Battling Depression at Work
Depression has no respect for the working day. It takes so much time away from employment that depression is now rated among the top five causes of lost work hours worldwide. The only good thing I can take from this grim fact is the knowledge that, when I’m blocked from work by depression, I’m not alone - and neither are you. On a given day, there are millions of people with the same problem all over the globe.
Yet so many of us feel only shame and inadequacy when depression makes it impossible even to get out the door to go to a workplace. In this culture, a sense of self-worth is tied closely to a sense of accomplishment and success in your occupation. How can I feel good about myself if I face frustration and failure at work because I’m so often depressed?
For a long time, I didn’t recognize that it was depression causing me to have trouble. I thought my mind just didn’t work well or that I had lost motivation and couldn’t get anything done. When immobilized in this way, a despairing mood focused on me as the cause, rather than the illness, and pulled apart what self-esteem remained. I kept telling myself I was inadequate, a fraud, incompetent at everything. I accepted that verdict without question - even though I had a lot of success as well. The good things I do don’t count when I’m depressed.
When I finally understood the full scope of depression, I was relieved at least that I could stop blaming myself. But there was still the problem of not getting my work done. I had to develop a set of skills to manage my condition, or my job might be at risk.
The first step I took was to list the specific symptoms that were bogging me down. It was essential to recognize what was happening at the earliest possible moment. Depression has a lot of symptoms that creep up on me when I’m busy at work, and it’s easy to avoid facing what’s going on.
If I don’t catch them right away, I can easily get overwhelmed. It’s like the beginning of a migraine. I have more options if I act at the first sign. If I miss that, the medication is useless.
There are at six sets of symptoms I have to be alert to. Of course, they can occur anywhere and anytime, but at work they tend to cluster in this way.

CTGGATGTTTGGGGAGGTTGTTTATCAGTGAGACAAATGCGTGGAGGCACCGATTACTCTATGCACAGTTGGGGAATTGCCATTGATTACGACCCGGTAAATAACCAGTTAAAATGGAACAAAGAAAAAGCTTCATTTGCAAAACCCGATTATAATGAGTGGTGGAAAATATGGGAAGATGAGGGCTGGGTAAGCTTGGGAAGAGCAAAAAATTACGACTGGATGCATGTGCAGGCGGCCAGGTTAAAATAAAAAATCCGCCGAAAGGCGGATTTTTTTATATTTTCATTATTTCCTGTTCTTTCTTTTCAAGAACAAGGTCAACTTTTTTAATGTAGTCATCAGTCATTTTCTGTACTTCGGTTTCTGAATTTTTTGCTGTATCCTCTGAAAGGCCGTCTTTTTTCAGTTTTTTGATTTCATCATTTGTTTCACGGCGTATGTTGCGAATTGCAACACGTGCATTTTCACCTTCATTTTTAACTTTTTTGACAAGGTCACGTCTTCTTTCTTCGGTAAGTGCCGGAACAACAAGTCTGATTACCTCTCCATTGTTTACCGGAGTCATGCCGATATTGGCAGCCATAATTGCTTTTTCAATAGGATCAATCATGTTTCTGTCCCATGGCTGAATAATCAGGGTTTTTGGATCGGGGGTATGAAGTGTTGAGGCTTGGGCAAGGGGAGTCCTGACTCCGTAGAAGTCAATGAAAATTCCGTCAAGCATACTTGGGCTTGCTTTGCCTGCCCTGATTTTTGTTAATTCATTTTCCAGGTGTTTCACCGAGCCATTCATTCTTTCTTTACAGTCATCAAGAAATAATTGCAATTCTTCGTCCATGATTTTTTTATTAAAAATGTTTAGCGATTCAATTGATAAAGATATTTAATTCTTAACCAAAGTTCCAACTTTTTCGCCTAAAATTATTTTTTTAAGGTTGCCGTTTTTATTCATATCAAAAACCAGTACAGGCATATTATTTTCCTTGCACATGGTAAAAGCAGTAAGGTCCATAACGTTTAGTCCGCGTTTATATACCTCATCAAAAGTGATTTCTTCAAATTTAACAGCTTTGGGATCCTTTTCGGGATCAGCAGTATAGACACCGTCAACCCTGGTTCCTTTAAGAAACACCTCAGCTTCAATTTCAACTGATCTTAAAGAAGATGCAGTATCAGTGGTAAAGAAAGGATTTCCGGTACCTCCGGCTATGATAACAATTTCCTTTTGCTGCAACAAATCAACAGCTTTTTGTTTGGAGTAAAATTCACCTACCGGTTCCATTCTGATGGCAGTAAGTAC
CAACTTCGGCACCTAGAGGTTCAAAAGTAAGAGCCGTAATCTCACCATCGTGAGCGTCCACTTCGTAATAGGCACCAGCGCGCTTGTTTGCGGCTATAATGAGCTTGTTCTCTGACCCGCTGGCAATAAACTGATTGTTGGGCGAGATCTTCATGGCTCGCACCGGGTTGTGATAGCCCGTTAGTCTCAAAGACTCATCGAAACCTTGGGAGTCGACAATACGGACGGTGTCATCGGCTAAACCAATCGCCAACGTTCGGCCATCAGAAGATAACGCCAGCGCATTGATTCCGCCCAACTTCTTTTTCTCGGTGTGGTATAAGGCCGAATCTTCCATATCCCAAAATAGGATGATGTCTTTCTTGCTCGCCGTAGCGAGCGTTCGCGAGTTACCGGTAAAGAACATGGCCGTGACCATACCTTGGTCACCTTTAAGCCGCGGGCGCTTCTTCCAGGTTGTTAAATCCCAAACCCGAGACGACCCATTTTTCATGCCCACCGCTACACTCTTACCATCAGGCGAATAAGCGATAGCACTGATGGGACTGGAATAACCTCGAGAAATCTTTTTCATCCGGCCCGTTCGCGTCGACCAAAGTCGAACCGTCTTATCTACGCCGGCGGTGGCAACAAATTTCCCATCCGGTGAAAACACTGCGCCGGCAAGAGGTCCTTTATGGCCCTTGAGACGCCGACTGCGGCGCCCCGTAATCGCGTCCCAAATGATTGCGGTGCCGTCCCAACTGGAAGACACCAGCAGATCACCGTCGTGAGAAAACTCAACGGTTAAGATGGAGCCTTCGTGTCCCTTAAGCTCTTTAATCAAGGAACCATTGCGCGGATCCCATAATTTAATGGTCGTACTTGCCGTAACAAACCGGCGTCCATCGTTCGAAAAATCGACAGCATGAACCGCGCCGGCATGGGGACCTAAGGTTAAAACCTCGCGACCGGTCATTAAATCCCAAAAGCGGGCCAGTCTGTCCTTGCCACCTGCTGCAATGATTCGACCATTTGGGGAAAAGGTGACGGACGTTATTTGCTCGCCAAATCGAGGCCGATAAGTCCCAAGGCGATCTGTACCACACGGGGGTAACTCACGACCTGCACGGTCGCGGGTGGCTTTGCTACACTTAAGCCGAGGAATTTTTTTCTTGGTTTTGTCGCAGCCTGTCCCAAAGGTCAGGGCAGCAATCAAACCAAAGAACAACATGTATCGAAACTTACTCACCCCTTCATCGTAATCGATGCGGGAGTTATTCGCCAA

- Emotional detachment, indifference, loss of motivation, paralysis of will
- Anxiety and causeless fear
- Obsession with a person or event, sometimes leading to paranoia
- Bleakness and sadness - often to a point of immobility
- Shame and an all-pervasive sense of worthlessness
- Mental confusion, inability to focus, lapsing memory, loss of attention
Many of these can plague me in combination with each other, but they all tend to come on by degrees. I’ve worked hard to train myself to stop at the first warning sign - at least if I can muster the awareness on that particular day. I might realize I’ve been staring at a memo for the past ten minutes and haven’t read a word of it.
Or I could feel stung by a casual remark someone has made, convinced it was aimed at me, and unable to stop thinking about it. Or I might find myself wandering through my day, completely indifferent to everything that’s going on, effectively disappearing and failing to do what’s expected of me.
If I catch myself in time, I can take some emergency steps. Sometimes I can reschedule an important phone call or meeting. If I’m already in the midst of a project with other people, I’ll try to excuse myself to take a breather or possibly tell them I’m ill and have to catch up later on what they’ve covered. I’ll at least get out of the office and go for a walk. Sometimes that refreshes me enough to keep going. But if all else fails, I’ll simply have to plead some temporary illness, call it a day and go home. That’s a costly thing to do, but I find it’s better than staying and doing a miserable job. I’d rather be thought of as ill than incompetent.
Often, though, I’m not so alert, and I sink deeper and deeper into depression. That can be a disaster. Then I might be facing a group of demanding professionals with my scrambled mind and feelings pulling me far away from the efficient self I’m expected to present. And I can’t leave. I just won’t be able to do my best, and there’s no hiding that.
The combination of depression and the fact that I’m not doing my job as well as it needs to be done creates a lot of stress, and that only serves to prolong or deepen the depression.
Eventually, despite my efforts to keep interference with work to a minimum, I missed too many deadlines, left too many tasks half done and too often turned in lackluster performances in the public settings that were a big part of my responsibilities. I had to face a disappointed boss and explain what was happening.
That was an extremely painful conversation, and on the spot I made the decision to let her know about depression and its effects. Unlike so many employers, and luckily for me, she was at once supportive and guided me to mental health resources I hadn’t known about before then. This would all be kept confidential and not be mentioned anywhere in my work record.
That was great, but keeping up with the demands and pace of work couldn’t improve overnight. At least I had made a start.
What have your experiences at work been like? Have any resources been available where you’re employed? If not, what have you been able to do to keep going on the job?
John wrote for HealthCentral as a patient expert for Depression.